Research in one California study measured treatment outcomes over an eighteen month period from a sample of patients who were provided sober living as part of their outpatient treatment. Participants were male, with an average age of around 40 years old. A fourth of them were criminal justice referrals. A third of them was either homeless or lived in a shelter. Residents were dependent on cocaine, alcohol, marijuana, heroin and amphetamines. Participants were interviewed at intake and at 6, 12, and 18 months.

The study found that sober living clients experienced significant improvements when it came to stay sober and even days worked. Involvement in 12-step groups was the strongest predictor of reductions in alcohol and drug use. The outcomes did not vary by demographics such as age, race, and education. The study concluded that sober living should be considered as a part of outpatient treatment for clients who have access to limited financial resources or reside in destructive living environments. The reason being, success of the individuals who were in sober living and staying sober.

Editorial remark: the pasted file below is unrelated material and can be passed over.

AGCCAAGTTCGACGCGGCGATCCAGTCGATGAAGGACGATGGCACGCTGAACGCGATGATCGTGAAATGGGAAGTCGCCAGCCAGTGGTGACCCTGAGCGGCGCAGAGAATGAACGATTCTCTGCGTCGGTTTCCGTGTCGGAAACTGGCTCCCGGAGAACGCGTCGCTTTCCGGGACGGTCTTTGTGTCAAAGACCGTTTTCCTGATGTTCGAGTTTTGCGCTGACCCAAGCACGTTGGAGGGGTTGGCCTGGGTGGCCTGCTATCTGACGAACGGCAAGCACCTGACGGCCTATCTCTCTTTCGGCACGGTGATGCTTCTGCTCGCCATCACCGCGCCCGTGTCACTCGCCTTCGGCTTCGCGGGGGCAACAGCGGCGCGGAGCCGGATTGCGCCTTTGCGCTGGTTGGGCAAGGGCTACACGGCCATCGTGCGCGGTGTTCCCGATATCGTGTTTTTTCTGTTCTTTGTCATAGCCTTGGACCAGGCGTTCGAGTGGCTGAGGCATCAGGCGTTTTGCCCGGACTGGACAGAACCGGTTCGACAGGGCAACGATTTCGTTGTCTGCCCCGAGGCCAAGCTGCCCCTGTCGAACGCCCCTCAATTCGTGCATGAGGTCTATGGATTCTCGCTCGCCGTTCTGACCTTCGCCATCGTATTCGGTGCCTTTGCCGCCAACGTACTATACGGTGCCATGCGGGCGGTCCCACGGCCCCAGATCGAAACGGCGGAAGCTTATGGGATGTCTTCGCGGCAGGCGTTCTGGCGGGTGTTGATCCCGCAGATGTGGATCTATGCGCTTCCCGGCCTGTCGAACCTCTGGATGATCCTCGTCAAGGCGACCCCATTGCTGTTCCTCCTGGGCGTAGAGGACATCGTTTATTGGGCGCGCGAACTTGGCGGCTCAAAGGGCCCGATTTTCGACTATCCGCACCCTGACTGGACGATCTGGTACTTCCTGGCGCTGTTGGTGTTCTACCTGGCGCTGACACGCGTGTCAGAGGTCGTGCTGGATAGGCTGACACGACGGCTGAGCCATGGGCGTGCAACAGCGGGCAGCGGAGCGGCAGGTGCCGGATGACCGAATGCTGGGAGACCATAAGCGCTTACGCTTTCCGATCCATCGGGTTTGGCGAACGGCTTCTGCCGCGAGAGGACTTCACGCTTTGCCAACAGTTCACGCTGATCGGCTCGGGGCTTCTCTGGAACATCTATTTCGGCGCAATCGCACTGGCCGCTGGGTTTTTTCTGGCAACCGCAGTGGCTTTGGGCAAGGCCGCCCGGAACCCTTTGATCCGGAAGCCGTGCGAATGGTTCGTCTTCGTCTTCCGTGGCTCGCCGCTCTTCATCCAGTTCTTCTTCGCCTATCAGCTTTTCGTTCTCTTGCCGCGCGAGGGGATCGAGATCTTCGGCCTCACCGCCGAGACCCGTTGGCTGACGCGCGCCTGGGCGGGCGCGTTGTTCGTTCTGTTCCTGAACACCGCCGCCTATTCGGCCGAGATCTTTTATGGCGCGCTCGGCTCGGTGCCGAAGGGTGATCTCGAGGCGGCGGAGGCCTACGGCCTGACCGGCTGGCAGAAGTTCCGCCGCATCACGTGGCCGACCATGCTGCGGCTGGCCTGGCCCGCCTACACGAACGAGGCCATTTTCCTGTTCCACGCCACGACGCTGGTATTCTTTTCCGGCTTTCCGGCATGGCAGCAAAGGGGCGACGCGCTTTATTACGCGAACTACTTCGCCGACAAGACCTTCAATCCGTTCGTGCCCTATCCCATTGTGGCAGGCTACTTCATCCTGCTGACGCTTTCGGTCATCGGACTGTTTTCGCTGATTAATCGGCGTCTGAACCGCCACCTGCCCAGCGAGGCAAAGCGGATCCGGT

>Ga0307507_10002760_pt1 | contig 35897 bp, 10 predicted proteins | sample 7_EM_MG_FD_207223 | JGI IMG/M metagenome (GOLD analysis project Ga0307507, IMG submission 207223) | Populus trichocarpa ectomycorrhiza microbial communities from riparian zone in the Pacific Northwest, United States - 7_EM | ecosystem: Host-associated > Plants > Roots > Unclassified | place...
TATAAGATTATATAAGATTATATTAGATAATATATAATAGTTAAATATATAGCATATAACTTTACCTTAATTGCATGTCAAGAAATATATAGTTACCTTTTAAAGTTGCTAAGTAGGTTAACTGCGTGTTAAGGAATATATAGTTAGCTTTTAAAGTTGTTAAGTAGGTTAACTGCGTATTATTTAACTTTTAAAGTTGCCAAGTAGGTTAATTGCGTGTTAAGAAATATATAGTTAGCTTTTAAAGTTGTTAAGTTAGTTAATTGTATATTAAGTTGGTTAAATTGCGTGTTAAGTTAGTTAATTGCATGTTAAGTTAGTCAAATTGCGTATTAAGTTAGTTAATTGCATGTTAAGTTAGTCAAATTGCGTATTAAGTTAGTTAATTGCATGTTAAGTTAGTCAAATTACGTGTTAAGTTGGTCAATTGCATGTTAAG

The success rates of sober living are much higher in comparison to someone who doesn’t attend sober living. And it seems like the success rates of sober living go up even more if the clients of sober living also attend a 12-step group. The longer amount of time spent at a sober living residence the better too. Someone who stays at a sober living home and attends a 12-step group for a long period of time usually has a much higher chance of success than someone who just goes back to the original living environment and does not attend a 12 step group.

I know this is especially true for myself and most of the people I know who have multiple years sober. Sober living really can get addicts and alcoholics who have been unstable for so long the ability to start off on a stable and sturdy foundation instead of going back into the same unsteadiness once again. The success rates of sober living aren’t exact but they are good. The risks of going back into an old environment or giving yourself a better chance at staying sober with a sober living environment seems like an easy choice to make.